Bastendorff was fond of good wine; he had his imported. Londoners generally were delighting in the new French cafés of Soho and Piccadilly. And there were German restaurants springing up north of Oxford Street.
All right, yes, the streets were also teeming with continental revolutionaries and radicals and proto-terrorists, who favoured pubs around Fitzrovia and Somers Town. German exile Johann Most was shouting about bullets and bombs in back-rooms in Charrington Street. And it hardly needs to be added that Karl Marx, roosting in the Reading Room of the British Museum, was another beneficiary of Britain’s relaxed ethos. Here was sanctuary.
Even Scotland Yard made efforts to ensure a smooth life for European arrivals. Inspector Charles Hagen of X Division was of German heritage; and throughout the 1870s, in cases involving continental criminals, he very often questioned them in their native tongues. One enterprising swindler from Germany had been caught by Hagen after attempting to sell non-existent super-weapons to the Russian ambassador.
The capital was suffused with continental lives and loves. Vincent Van Gogh had his young heart broken in a boarding house in Brixton; Claude Monet, having fled the Franco-Prussian War, gazed at the smoky Thames from the new embankment and bathed it in a rosy romanticism. In the Royal Albert Hall in 1879, Dr Siemens gave a hypnotic lecture on the future possibilities of electric light. In Dalston, a grand charity fundraiser for the German Hospital featured guests such as Count Bernstorff.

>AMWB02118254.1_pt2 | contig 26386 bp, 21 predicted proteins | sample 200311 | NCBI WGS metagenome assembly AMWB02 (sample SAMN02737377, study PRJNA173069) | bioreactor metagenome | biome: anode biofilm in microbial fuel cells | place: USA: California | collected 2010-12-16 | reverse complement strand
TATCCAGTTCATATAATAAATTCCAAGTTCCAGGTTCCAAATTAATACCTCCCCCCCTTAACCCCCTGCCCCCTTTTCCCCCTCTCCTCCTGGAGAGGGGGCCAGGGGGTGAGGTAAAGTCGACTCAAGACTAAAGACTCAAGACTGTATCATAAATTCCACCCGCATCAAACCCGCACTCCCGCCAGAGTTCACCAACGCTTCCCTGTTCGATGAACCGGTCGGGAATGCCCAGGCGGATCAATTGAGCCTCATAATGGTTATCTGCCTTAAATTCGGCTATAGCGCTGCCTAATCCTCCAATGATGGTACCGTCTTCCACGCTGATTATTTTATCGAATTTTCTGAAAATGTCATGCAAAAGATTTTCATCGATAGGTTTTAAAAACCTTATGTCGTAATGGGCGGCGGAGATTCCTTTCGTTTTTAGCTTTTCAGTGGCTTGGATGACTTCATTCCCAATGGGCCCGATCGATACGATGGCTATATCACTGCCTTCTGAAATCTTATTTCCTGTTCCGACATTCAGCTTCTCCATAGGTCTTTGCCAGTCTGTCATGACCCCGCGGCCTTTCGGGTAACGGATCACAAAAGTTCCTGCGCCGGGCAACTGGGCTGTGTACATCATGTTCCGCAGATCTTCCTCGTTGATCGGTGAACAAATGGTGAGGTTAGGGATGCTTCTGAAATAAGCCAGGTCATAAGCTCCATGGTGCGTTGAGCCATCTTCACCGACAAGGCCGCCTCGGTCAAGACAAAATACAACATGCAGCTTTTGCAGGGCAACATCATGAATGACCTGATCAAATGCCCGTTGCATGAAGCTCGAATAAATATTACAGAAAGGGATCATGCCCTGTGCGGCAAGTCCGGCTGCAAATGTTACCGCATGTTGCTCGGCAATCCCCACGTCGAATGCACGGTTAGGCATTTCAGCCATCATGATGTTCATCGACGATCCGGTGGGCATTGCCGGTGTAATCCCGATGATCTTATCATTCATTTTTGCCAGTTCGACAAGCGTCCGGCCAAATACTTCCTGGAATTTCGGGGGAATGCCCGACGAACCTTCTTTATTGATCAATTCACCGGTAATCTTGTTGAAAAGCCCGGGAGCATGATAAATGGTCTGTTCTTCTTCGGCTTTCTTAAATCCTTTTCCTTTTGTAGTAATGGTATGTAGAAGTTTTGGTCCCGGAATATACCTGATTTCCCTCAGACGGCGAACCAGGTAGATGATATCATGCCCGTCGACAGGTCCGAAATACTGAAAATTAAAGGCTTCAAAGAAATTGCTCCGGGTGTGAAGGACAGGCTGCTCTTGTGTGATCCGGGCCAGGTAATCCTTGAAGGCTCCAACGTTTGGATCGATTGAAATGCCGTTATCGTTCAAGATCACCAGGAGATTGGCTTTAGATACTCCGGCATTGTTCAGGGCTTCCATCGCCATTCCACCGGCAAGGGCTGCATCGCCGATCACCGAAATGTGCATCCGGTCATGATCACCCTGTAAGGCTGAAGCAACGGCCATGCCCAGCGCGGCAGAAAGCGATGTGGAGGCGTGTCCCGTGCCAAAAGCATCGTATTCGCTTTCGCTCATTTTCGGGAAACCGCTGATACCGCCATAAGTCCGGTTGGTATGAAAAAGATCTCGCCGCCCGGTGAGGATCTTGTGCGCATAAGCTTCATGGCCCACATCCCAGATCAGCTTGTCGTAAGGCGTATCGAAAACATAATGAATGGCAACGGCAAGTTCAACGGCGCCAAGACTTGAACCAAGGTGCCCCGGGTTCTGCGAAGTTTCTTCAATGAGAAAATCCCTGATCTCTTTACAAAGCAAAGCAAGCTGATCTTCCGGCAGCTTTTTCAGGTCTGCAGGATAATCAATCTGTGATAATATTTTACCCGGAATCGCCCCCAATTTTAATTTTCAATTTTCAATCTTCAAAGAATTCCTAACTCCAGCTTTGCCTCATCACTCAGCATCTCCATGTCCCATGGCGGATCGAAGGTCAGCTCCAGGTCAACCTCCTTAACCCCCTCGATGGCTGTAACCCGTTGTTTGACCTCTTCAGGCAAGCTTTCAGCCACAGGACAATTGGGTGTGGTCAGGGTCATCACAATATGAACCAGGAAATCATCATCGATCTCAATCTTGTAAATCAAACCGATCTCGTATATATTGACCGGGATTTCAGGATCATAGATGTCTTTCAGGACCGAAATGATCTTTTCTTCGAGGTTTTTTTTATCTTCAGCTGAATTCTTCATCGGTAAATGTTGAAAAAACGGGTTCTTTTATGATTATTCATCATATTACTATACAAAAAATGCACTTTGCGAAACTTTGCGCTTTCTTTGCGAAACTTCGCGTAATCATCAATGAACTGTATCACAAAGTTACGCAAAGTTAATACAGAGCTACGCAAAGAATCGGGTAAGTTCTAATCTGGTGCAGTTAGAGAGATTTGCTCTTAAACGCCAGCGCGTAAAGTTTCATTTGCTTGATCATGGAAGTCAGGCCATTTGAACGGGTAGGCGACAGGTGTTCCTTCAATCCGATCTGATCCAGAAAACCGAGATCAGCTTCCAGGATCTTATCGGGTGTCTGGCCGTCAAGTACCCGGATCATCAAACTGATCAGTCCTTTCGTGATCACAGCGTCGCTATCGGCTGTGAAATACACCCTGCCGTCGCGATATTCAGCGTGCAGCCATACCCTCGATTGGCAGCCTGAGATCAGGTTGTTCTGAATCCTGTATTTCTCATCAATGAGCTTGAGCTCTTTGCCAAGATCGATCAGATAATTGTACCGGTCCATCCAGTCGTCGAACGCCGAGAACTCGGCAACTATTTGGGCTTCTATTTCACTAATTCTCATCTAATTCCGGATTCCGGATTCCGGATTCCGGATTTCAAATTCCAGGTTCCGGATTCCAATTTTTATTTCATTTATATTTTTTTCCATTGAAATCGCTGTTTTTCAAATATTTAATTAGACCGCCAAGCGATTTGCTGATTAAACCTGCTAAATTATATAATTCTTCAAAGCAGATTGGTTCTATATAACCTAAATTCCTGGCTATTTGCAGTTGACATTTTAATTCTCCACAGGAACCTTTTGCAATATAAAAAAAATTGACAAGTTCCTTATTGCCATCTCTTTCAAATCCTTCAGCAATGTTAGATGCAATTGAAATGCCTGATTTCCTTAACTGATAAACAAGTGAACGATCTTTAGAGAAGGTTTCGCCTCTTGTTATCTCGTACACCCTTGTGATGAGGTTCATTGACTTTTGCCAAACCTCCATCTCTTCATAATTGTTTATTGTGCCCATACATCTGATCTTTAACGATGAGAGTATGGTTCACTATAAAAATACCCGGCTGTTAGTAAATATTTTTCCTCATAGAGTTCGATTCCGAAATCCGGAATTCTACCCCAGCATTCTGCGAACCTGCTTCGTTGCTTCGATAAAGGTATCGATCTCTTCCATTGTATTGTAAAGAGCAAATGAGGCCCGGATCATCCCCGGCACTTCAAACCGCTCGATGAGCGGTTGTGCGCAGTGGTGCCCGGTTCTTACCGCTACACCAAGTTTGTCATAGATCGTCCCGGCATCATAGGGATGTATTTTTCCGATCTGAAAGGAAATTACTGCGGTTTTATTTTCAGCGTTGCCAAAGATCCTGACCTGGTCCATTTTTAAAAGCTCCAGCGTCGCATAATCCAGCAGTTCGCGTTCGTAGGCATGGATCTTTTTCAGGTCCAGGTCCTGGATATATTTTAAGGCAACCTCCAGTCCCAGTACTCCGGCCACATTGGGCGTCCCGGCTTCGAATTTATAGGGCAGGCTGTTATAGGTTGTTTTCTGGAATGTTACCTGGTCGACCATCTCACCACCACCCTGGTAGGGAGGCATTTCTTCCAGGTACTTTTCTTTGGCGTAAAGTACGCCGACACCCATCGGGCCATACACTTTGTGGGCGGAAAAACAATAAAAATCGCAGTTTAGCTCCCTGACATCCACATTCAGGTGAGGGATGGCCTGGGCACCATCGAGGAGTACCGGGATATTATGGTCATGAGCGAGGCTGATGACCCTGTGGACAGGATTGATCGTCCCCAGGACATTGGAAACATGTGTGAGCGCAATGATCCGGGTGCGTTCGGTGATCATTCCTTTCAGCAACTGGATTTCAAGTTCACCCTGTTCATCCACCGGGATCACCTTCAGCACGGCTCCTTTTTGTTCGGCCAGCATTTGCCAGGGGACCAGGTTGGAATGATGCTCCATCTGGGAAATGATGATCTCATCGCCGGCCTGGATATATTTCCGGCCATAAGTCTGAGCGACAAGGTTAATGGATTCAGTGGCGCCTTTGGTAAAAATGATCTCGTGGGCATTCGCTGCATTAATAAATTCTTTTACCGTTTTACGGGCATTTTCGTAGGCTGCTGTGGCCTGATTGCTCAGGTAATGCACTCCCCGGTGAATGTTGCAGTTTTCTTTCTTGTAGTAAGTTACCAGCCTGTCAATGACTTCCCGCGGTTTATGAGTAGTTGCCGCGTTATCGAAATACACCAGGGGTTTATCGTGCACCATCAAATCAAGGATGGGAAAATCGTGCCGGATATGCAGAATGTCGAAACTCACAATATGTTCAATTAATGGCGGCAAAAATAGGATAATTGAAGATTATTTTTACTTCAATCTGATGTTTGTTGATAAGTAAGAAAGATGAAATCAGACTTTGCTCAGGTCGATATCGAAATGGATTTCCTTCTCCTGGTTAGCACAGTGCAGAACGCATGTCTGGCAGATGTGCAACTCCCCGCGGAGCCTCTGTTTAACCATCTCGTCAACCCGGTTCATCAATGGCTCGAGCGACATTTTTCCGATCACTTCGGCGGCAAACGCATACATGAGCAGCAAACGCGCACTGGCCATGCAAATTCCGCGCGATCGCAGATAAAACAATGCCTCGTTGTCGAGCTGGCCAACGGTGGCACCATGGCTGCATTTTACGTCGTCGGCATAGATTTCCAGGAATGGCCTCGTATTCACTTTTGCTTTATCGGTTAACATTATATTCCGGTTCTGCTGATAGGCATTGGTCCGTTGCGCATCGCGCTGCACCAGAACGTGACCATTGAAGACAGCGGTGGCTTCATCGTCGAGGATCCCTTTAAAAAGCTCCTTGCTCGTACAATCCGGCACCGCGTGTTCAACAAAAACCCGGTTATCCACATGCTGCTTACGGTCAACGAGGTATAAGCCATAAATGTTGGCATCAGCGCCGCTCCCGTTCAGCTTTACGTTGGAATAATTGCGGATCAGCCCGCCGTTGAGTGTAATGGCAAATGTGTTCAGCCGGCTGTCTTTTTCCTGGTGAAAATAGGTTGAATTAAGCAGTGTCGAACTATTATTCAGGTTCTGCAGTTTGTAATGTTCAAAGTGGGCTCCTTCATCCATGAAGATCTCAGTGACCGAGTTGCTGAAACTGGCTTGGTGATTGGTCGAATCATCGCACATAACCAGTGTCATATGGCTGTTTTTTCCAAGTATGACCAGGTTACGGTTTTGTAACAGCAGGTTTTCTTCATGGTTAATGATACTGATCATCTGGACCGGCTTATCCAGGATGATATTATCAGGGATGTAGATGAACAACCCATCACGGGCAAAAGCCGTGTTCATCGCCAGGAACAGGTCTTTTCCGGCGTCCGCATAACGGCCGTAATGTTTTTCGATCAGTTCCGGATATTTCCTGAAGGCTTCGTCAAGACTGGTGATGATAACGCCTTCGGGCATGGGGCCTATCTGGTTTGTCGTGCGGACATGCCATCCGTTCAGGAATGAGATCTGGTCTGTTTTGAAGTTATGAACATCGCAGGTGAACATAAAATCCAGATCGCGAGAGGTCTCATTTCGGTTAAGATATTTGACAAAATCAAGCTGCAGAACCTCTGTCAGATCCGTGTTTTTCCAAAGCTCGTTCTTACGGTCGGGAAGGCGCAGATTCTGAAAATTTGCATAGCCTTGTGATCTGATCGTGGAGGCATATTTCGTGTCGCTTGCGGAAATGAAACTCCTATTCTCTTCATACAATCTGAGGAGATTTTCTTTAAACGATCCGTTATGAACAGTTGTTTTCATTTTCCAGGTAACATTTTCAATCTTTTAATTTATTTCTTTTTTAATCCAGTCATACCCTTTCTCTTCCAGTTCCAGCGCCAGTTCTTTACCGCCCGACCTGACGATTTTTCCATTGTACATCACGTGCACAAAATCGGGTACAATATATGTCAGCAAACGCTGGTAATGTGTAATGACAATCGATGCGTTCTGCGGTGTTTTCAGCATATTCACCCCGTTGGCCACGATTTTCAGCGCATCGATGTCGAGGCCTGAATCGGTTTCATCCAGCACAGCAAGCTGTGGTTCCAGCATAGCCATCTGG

Meanwhile, a terrific German social and educational innovation — the kindergarten — was spreading fast. There were sometimes cracks in social cohesion: Italians, many of whom favoured Clerkenwell, were broadly popular (as indeed was the novelty of their food) but there were many Italian street music performers who drove residents of quieter streets mad.
The social harmony was also stretched in the poorer streets of the East End; and indeed, in the end, it snapped. In part, it was the immense influx of eastern European Jewish refugees, fleeing murderous persecution, that eventually led to the 1905 Aliens Act restricting ‘undesirables’ (an anti-Semitic euphemism): this was when, in a new 20th-century age of creeping imperial paranoia, the first controls on immigration were set down.
But the Victorians had been brilliantly open. Funnily enough, in 1879, a group of Westphalian businessmen were contemplating the long-standing German customs union, and wondered if it might be extended to Britain. Victorian London proved something greater: that an independent country need not be fearful or insular but instead always eager to welcome fresh talented souls.
The Lady In The Cellar: Murder, Scandal and Insanity in Victorian Bloomsbury by Sinclair McKay (White Lion Press, £20).